COMPARATIVE STUDY
JOURNAL ARTICLE

In vivo kinematics comparison of fixed- and mobile-bearing total knee arthroplasty during deep knee bending motion

Xiaojun Shi, Bin Shen, Jing Yang, Pengde Kang, Zongke Zhou, Fuxing Pei
Knee Surgery, Sports Traumatology, Arthroscopy 2014, 22 (7): 1612-8
23232786

PURPOSE: The in vivo kinematics of fixed-bearing and mobile-bearing total knee prostheses remains unclear, particularly for knee flexion over 120°. The purpose of this study was to compare the in vivo kinematics of fixed-bearing and mobile-bearing posterior-stabilized prosthesis during deep knee bending with knee flexion exceeding 120° under weight-bearing conditions.

METHODS: In vivo kinematics was analysed for 20 patients implanted with either a fixed-bearing posterior-stabilized or mobile-bearing posterior-stabilized prosthesis. Under fluoroscopic surveillance, each patient performed weight-bearing deep knee bending. Motion between each component was analysed using a two- to three-dimensional registration technique, which uses computer-assisted design models to reproduce the spatial positions of the femoral and tibial components from single-view fluoroscopic images.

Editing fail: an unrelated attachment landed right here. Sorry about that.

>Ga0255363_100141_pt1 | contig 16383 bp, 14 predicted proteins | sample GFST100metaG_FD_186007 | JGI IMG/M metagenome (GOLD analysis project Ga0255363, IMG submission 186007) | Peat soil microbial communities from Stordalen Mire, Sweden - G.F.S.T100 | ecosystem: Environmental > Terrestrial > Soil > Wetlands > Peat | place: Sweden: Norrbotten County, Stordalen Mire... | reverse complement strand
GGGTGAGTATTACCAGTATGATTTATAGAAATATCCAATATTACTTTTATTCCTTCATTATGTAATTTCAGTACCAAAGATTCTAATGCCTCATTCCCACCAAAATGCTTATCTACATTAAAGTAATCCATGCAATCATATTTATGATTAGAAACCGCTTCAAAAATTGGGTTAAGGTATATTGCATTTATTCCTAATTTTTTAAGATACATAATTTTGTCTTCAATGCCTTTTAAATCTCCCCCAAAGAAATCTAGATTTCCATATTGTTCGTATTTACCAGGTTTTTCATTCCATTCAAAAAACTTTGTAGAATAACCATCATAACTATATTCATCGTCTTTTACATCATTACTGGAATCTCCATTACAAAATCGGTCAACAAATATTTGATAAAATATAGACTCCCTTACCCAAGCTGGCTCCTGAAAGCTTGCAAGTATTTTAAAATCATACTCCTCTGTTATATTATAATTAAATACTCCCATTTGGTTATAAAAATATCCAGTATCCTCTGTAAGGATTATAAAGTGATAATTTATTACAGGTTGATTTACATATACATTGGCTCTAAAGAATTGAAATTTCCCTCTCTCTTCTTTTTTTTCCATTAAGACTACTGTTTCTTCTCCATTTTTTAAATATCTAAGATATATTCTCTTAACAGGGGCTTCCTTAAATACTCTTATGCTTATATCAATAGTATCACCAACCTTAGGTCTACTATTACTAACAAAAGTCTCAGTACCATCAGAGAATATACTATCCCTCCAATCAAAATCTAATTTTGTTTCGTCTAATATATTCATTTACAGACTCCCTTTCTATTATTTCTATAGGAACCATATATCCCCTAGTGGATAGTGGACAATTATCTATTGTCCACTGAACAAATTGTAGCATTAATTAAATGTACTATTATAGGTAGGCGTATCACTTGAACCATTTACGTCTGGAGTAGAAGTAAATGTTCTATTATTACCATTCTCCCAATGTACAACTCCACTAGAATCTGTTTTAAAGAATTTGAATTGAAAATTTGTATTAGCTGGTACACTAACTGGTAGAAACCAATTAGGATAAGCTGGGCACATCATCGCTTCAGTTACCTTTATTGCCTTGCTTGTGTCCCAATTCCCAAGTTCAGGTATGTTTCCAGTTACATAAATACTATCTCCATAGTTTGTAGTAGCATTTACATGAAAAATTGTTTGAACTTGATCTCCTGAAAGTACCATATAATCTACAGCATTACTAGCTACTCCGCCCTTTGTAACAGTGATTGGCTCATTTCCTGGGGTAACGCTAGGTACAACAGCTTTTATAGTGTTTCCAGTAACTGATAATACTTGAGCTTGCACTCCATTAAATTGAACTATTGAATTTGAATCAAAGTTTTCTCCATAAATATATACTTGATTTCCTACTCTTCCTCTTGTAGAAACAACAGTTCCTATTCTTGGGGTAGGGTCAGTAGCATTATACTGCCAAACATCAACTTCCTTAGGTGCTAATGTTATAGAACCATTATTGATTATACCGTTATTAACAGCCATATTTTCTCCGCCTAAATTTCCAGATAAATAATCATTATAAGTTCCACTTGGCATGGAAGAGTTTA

RESULTS: Patients who had fixed-bearing prostheses experienced posterior femoral rollback at a mean of 1.4 mm (SD 1.6) of the medial condyle, whereas patients who had mobile-bearing prostheses experienced 0.8 mm (SD 1.2). The posterior femoral rollback of the femoral lateral condyle in patients with a fixed-bearing prosthesis was a mean of 6.4 mm (SD 1.7) motion in the posterior direction, whereas patients who had a mobile-bearing prosthesis had 6.5 mm (SD 2.4) motion. The mean tibial internal rotation was 7.5° (SD 2.1) for fixed-bearing prosthesis and 9.2° (SD 3.2) for mobile-bearing prosthesis.

CONCLUSIONS: The present results demonstrated that the fixed-bearing and mobile-bearing posterior-stabilized designs had similar posterior condylar translation and tibial axial rotation during weight-bearing deep knee flexion exceeding 120°.

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